The Senate Commerce, Science and Transportation Committee is scheduled to vote on Tom Wheeler’s nomination to lead the Federal Communications Commission on Tuesday afternoon.
According to Sasso, it will be a busy week for the committee, which is scheduled to vote on 21 bills and nominations. Not included, though, is a nominee for the FCC Commissioner seat formerly occupied by Robert McDowell. The White House has yet to name a nominee, but rumors inside the Beltway are that Michael O’Reilly, a staffer for Sen. John Cornyn, has the inside track.
Thursday, July 25
At Broadcasting & Cable, John Eggerton highlights a speech from FCC commissioner Ajit Pai earlier today:
FCC commissioner Ajit Pai said Thursday that the commission still had work to do on the mobile spectrum allocation and process reform fronts. He also said the FCC either needs to set an internal schedule for various elements required for holding a broadcast incentive auction in 2014, or if that is not possible reconsider that 2014 date.
That is according to a copy of a speech commissioner Pai was giving on Thursday in Pittsburgh, the city where he delivered his first speech as FCC commissioner a year ago.
Commissioner Pai also spoke to B&C about ongoing efforts to reform the FCC:
“Some of [the reforms] are pretty simple. Establishing more deadlines for ourselves and giving those deadlines some teeth, whether that it is in the context of a rulemaking, saying the FCC should act by such and such a date, or in the context of an adjudication.” He said similarly adding sunset clauses to rules unless they are necessary in the public interest. “I don’t see process reforms like these as partisan and I hope in the coming year we can see some meaningful reforms.”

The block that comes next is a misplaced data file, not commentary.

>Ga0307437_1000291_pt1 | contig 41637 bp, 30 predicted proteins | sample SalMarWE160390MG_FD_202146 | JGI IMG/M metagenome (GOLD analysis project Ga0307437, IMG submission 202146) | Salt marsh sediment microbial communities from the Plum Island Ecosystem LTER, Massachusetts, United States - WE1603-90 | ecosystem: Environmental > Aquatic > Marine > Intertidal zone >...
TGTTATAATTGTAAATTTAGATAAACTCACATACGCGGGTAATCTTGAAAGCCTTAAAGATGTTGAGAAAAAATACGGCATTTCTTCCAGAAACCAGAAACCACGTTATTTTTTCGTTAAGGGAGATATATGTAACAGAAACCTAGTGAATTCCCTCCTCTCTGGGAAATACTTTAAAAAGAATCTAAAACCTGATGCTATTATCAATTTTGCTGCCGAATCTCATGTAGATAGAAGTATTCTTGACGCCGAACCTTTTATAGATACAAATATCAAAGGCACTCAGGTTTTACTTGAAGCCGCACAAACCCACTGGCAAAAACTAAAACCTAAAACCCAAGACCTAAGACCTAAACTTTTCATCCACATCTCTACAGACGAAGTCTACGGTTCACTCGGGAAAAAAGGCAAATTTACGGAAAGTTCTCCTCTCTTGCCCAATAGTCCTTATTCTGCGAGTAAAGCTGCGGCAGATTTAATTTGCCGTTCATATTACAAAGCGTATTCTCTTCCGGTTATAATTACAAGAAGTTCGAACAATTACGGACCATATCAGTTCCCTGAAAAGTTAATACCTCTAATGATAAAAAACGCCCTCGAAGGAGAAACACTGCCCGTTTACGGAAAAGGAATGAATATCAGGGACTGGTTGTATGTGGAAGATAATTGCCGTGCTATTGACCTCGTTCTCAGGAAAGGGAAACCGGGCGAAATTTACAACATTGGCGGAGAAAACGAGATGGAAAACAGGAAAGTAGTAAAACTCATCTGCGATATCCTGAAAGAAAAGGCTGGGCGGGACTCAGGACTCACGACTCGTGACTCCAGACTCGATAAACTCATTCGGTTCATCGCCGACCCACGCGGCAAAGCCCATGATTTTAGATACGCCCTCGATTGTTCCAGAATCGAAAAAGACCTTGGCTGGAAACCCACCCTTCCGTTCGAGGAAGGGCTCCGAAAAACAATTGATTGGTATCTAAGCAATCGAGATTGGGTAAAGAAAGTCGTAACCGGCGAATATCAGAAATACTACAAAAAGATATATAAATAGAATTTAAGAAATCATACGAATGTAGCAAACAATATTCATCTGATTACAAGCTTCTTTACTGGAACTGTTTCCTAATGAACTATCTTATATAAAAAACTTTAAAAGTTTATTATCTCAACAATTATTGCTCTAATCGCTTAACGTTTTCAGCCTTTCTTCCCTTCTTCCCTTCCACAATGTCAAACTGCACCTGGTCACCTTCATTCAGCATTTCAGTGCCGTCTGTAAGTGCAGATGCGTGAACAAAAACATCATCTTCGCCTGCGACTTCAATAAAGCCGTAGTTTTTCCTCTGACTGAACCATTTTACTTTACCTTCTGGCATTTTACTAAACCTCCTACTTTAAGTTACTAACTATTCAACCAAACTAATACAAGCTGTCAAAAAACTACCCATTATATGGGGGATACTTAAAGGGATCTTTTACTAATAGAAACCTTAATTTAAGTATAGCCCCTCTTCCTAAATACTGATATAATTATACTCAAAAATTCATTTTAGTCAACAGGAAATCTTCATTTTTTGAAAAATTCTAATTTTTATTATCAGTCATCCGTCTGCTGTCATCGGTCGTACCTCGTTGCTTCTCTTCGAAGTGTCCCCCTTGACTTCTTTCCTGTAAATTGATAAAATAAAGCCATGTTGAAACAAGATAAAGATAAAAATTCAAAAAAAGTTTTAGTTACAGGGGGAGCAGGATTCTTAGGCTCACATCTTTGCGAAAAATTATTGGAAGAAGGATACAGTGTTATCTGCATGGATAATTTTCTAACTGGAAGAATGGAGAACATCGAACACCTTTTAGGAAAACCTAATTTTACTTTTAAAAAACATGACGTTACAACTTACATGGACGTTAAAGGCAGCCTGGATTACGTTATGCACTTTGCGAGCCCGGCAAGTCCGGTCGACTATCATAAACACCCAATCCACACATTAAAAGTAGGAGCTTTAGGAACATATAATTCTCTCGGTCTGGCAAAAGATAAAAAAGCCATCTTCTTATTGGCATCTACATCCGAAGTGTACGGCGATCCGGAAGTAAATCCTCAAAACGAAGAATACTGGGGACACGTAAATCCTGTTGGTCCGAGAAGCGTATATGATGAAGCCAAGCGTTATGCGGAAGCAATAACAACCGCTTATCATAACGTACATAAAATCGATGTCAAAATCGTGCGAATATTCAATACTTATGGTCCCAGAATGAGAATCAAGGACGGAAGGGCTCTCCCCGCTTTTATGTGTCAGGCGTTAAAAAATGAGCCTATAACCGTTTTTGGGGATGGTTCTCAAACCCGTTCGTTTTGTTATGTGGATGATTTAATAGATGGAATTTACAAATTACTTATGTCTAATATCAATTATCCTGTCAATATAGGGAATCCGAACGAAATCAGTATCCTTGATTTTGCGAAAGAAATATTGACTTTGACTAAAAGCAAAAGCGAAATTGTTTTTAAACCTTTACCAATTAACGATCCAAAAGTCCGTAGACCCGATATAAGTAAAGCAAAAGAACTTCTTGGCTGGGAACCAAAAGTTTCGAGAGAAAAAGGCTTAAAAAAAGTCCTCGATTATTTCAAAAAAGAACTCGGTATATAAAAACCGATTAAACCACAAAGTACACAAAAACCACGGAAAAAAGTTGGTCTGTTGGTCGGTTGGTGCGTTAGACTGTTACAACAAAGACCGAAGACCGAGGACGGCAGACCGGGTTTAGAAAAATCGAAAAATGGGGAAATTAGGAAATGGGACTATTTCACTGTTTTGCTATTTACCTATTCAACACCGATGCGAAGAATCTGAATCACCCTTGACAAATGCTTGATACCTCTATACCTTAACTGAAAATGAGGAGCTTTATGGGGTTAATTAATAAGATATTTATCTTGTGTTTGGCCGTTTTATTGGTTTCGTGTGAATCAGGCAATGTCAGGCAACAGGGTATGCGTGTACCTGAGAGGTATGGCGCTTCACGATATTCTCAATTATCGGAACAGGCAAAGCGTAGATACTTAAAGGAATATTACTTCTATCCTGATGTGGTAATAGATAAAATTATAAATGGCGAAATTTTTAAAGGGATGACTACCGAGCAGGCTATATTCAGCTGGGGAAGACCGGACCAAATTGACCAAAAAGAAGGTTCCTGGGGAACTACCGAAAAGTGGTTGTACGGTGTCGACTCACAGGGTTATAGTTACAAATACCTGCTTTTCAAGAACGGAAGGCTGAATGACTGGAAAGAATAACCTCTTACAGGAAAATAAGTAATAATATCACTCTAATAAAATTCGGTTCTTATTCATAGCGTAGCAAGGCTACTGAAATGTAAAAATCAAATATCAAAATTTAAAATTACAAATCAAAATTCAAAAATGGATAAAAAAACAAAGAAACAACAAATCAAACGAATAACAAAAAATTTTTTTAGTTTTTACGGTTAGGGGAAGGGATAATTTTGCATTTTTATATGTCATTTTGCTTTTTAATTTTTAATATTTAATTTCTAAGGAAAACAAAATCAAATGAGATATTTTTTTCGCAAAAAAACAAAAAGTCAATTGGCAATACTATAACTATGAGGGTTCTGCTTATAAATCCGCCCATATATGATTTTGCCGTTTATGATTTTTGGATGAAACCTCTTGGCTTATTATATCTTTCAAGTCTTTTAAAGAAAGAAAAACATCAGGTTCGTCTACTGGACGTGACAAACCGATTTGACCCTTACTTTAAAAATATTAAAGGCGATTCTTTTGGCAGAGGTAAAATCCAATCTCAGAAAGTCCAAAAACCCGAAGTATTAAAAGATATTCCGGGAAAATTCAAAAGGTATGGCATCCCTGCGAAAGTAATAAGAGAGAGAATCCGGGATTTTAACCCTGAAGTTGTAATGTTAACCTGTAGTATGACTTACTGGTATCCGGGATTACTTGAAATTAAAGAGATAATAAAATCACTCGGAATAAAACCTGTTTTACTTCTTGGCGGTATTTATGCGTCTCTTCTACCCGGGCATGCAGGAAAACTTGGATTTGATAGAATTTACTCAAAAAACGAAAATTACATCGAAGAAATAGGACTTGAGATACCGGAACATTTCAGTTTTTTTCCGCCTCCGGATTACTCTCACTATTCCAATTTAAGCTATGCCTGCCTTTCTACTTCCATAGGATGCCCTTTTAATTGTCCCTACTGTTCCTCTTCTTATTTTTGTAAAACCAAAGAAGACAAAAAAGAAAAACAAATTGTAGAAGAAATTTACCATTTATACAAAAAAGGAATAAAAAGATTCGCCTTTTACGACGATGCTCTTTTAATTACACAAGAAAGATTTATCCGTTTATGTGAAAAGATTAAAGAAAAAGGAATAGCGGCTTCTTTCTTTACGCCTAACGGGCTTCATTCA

At The Hill, Brendan Sasso reports on some movement from the House Energy and Commerce Subcommittee on FCC reforms:
Democrats allowed the subcommittee to approve the bills on a voice vote on Thursday after Rep. Greg Walden (R-Ore.), the chairman of the subcommittee and author of the legislation, promised to work to address their concerns over the August recess.
Republicans argue the bills would provide more openness and transparency at the FCC, but Democrats warn they would open the agency up to more litigation and would hamper its ability to protect consumers.
Most agree the FCC needs to tweak its practices given our new technological landscape, but whether a bipartisan agreement can be reached is still up in the air.
Monday, July 22
In an op-ed for Fierce Wireless, Anna-Maria Kovacs, Visiting Senior Policy Scholar at Georgetown University’s Center for Business and Public Policy, makes the case for open spectrum auctions in order to maximize proceeds:
The FCC has tremendous expertise in running auctions, both internally and via external advisors. But it has shown that it can undervalue spectrum radically. Because Auction 73 was open to all bidders, the auction proceeds were not limited to the FCC’s low revenue target. The full market value of the spectrum was revealed in the auction process and obtained for the Treasury. Having built in the safe-guard of openness, the FCC had every reason to be proud of a very successful auction, and to brag in its post-auction press release that it raised $9 billion more than anticipated.